U.S. Orders China’s Houston Consulate To Close, Citing ‘Massive Illegal Spying’

The United States ordered China to shutter its consulate in Houston, Texas, on Tuesday, accusing the communist government of a “marked increase” in spying operations over the past few years.

The U.S. gave Chinese officials at the consulate 72 hours to move out before being evicted. Sen. Marco Rubio (R-Fla.) suggested that any Chinese agents from the consulate who don’t leave the country within 72 hours would be arrested as spies.

The consulate is one of five in the U.S., not including the Chinese embassy in Washington.

A statement from a State Department spokesperson accused China of having “engaged for years in massive illegal spying and influence operations,” which have “increased markedly in scale and scope over the past few years.”

Additionally, State Department spokeswoman Morgan Ortagus told Fox News that the U.S. “will not tolerate the PRC’s violations of our sovereignty and intimidation of our people, just as we have not tolerated the PRC’s unfair trade practices, theft of American jobs, and other egregious behavior.”

Ortagus said the decision to close the consulate was made to “protect American intellectual property and American’s private information.”

China responded by calling the consulate closure an “unprecedented escalation” between the two countries. “China urges the US to immediately withdraw its wrong decision, or China will definitely take a proper and necessary response,” responded Wang Webin, a spokesman for China’s foreign ministry.

Global News, a Chinese state media outlet, posted a poll on Twitter asking respondents which U.S. consulate in China should be closed in retaliation.

Shortly after the consulate received orders to close, Houston police reported the burning of classified documents at the consulate on Tuesday evening. The police and fire departments received a call of a fire at the consulate around 8:20 p.m. on Tuesday evening. They were denied entry to the building, but told Fox 26 Houston that classified documents were being burned.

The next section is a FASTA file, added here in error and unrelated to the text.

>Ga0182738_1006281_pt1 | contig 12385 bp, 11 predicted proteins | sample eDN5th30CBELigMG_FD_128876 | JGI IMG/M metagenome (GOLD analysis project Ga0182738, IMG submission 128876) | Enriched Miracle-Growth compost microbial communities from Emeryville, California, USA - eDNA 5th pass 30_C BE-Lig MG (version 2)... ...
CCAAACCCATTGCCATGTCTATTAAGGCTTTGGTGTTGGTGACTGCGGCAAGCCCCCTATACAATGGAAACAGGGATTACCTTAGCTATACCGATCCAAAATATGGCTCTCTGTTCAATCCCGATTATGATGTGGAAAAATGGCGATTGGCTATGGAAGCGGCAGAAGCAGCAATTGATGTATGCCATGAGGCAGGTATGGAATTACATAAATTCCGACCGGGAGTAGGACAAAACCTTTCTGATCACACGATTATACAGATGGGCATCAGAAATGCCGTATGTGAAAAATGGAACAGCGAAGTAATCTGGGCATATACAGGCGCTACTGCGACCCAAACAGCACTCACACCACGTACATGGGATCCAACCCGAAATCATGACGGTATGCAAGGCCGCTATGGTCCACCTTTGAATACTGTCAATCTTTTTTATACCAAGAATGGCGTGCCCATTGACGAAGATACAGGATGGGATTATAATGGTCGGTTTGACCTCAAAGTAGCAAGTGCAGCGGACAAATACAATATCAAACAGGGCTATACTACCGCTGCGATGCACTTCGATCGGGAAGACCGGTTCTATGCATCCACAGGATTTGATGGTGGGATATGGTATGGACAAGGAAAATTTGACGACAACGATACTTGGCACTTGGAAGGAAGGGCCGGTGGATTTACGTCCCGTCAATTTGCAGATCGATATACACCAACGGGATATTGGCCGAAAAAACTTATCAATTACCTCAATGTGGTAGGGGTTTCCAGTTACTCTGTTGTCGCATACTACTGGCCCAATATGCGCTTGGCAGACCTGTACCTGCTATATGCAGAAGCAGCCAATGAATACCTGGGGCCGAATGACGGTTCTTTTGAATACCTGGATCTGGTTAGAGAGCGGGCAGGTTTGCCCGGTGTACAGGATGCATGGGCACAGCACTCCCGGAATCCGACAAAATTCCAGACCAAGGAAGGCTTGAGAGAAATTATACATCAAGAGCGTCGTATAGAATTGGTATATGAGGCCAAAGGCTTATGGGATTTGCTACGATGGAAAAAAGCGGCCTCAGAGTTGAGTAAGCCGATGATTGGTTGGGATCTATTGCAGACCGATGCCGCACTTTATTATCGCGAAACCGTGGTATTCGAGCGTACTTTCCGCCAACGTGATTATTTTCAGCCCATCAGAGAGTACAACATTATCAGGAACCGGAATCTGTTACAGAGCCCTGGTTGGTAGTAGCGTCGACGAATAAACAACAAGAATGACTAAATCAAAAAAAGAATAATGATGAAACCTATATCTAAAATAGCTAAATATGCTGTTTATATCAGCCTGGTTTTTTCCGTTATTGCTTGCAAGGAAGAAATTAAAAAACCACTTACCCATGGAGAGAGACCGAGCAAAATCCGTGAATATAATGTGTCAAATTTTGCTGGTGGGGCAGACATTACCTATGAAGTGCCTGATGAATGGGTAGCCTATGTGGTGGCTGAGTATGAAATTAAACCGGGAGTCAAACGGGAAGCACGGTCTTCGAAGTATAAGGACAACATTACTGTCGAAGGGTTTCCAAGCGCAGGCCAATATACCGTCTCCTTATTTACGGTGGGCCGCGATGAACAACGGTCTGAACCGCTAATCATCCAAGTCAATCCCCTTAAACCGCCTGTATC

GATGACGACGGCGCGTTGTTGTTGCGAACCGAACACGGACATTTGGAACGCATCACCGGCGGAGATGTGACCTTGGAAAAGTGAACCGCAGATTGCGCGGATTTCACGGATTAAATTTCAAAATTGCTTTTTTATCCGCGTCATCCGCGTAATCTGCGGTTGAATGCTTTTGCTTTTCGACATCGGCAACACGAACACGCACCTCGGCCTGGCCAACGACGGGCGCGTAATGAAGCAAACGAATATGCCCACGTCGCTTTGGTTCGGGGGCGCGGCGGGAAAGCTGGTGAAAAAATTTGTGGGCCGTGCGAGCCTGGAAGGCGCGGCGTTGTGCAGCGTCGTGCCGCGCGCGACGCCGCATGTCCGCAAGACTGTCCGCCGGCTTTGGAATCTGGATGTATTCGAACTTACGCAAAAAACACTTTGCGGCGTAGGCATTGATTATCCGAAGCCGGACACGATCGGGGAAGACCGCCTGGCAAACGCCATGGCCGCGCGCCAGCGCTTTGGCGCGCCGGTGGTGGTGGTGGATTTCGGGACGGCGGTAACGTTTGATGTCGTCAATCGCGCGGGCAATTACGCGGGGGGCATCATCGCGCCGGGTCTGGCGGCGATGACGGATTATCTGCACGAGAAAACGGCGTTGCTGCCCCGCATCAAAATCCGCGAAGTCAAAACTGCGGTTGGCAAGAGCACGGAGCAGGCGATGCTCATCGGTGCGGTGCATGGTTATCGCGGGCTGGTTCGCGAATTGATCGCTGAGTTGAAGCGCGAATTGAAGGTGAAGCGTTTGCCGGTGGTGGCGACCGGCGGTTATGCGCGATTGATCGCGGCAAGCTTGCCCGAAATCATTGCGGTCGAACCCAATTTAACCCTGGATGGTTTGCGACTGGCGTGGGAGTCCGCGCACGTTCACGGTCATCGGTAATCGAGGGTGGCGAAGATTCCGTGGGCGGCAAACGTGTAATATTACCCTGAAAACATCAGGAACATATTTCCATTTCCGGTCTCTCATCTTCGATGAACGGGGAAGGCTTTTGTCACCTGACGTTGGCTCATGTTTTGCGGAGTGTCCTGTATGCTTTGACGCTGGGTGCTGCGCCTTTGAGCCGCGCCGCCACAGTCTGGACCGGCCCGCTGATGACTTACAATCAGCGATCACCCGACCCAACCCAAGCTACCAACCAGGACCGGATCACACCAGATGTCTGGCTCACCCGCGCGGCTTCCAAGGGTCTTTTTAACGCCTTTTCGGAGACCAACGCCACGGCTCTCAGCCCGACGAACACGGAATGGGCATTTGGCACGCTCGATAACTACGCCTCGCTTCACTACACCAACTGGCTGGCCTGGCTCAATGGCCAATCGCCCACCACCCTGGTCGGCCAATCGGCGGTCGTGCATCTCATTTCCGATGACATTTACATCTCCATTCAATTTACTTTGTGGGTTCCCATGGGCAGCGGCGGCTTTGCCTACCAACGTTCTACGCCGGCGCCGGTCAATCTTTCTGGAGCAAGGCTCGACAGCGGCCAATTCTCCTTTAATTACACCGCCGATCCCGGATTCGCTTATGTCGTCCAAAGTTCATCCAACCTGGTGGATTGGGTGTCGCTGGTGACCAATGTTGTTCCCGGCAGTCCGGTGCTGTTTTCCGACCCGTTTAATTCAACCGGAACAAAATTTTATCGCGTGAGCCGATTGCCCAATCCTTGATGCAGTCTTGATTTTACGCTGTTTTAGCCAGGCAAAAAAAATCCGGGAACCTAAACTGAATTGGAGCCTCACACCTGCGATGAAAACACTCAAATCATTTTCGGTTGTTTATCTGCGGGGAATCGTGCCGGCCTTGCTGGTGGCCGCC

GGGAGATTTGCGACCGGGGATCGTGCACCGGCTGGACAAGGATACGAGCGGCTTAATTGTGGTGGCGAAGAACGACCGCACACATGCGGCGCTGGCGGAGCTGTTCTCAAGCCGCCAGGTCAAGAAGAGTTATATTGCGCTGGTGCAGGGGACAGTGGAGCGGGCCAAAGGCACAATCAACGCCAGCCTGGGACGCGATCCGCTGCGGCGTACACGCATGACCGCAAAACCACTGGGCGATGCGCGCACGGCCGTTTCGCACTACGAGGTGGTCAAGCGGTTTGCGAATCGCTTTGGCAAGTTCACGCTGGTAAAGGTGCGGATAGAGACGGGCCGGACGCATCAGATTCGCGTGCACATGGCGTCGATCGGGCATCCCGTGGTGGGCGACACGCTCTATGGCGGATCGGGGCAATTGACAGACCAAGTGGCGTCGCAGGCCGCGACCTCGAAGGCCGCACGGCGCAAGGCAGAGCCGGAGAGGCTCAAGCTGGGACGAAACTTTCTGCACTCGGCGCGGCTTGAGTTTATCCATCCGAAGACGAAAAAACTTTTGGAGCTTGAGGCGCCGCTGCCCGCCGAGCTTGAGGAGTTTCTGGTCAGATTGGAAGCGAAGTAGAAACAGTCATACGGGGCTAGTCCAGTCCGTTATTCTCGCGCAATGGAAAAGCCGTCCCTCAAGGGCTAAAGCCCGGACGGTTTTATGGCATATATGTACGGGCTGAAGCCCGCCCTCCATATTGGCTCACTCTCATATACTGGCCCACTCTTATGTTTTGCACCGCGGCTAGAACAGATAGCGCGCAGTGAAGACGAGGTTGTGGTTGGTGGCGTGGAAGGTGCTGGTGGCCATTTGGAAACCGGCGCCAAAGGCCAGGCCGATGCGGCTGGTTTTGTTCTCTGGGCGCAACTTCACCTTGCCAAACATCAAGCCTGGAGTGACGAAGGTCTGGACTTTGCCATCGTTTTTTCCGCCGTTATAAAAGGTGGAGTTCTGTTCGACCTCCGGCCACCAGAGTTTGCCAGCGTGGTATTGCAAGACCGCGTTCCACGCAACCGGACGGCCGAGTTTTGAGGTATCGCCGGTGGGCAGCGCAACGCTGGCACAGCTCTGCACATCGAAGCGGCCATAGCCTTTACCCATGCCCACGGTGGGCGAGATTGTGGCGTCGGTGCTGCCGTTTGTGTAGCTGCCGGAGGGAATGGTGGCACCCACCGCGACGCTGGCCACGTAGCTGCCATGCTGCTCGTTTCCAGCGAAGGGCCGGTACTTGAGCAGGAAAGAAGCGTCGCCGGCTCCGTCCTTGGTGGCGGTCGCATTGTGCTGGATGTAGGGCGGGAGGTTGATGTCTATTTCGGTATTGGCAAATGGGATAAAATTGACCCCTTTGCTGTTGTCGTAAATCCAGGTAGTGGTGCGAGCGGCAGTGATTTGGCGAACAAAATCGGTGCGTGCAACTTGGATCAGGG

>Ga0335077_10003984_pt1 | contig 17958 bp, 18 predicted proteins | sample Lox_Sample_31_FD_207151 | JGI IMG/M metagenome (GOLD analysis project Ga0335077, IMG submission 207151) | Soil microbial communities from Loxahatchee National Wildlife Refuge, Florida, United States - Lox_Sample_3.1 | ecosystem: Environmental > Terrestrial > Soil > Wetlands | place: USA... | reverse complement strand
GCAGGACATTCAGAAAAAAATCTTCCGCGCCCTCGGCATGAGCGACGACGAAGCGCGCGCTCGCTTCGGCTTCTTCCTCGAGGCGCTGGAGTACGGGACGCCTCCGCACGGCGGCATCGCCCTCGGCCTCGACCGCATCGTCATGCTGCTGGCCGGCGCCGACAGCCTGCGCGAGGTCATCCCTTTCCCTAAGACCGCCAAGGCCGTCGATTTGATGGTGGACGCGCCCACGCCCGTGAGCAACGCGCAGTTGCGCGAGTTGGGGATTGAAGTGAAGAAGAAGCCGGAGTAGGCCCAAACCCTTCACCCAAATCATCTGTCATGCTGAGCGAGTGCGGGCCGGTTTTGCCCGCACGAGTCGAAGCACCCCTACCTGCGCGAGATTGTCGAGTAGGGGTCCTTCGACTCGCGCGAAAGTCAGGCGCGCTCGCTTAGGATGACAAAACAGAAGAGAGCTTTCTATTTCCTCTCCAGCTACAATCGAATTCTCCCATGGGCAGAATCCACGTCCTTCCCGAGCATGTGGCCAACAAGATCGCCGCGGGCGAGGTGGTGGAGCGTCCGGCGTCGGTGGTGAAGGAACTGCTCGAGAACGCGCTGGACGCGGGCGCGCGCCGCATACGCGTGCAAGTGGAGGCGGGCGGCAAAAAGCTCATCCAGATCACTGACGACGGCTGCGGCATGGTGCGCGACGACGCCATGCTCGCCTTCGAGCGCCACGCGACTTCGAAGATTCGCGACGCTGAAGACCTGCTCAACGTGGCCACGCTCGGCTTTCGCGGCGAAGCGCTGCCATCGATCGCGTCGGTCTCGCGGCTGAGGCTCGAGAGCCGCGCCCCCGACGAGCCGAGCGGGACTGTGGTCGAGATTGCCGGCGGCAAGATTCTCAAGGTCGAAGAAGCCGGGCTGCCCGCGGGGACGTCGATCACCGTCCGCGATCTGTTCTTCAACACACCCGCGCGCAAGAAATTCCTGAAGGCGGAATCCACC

Rubio noted that the destruction of documents at a closing embassy is not unusual. “Every country does it,” he said. “When your embassy or consulate is closed, they start destroying everything in there.”

Rubio also tweeted support for the decision to close the consulate, calling it a “massive spy center” and the “central node of the Communist Party’s vast network of spies.”

Bloomberg News reported that multiple Chinese citizens “have been convicted of stealing energy industry trade secrets in Houston in recent years.”

The decision to close the Houston consulate comes after the Trump administration spent the past week cracking down on the Chinese Communist Party. Attorney General Bill Barr slammed Hollywood and American corporate elites for appeasing the Chinese government, and the Trump administration is reported to be considering visa bans on members of the CCP. Meanwhile, Congress passed and President Trump signed the Hong Kong Autonomy Act, which opens the door to imposing sanctions on businesses or officials that help enforce China’s new “security law” against the people of Hong Kong.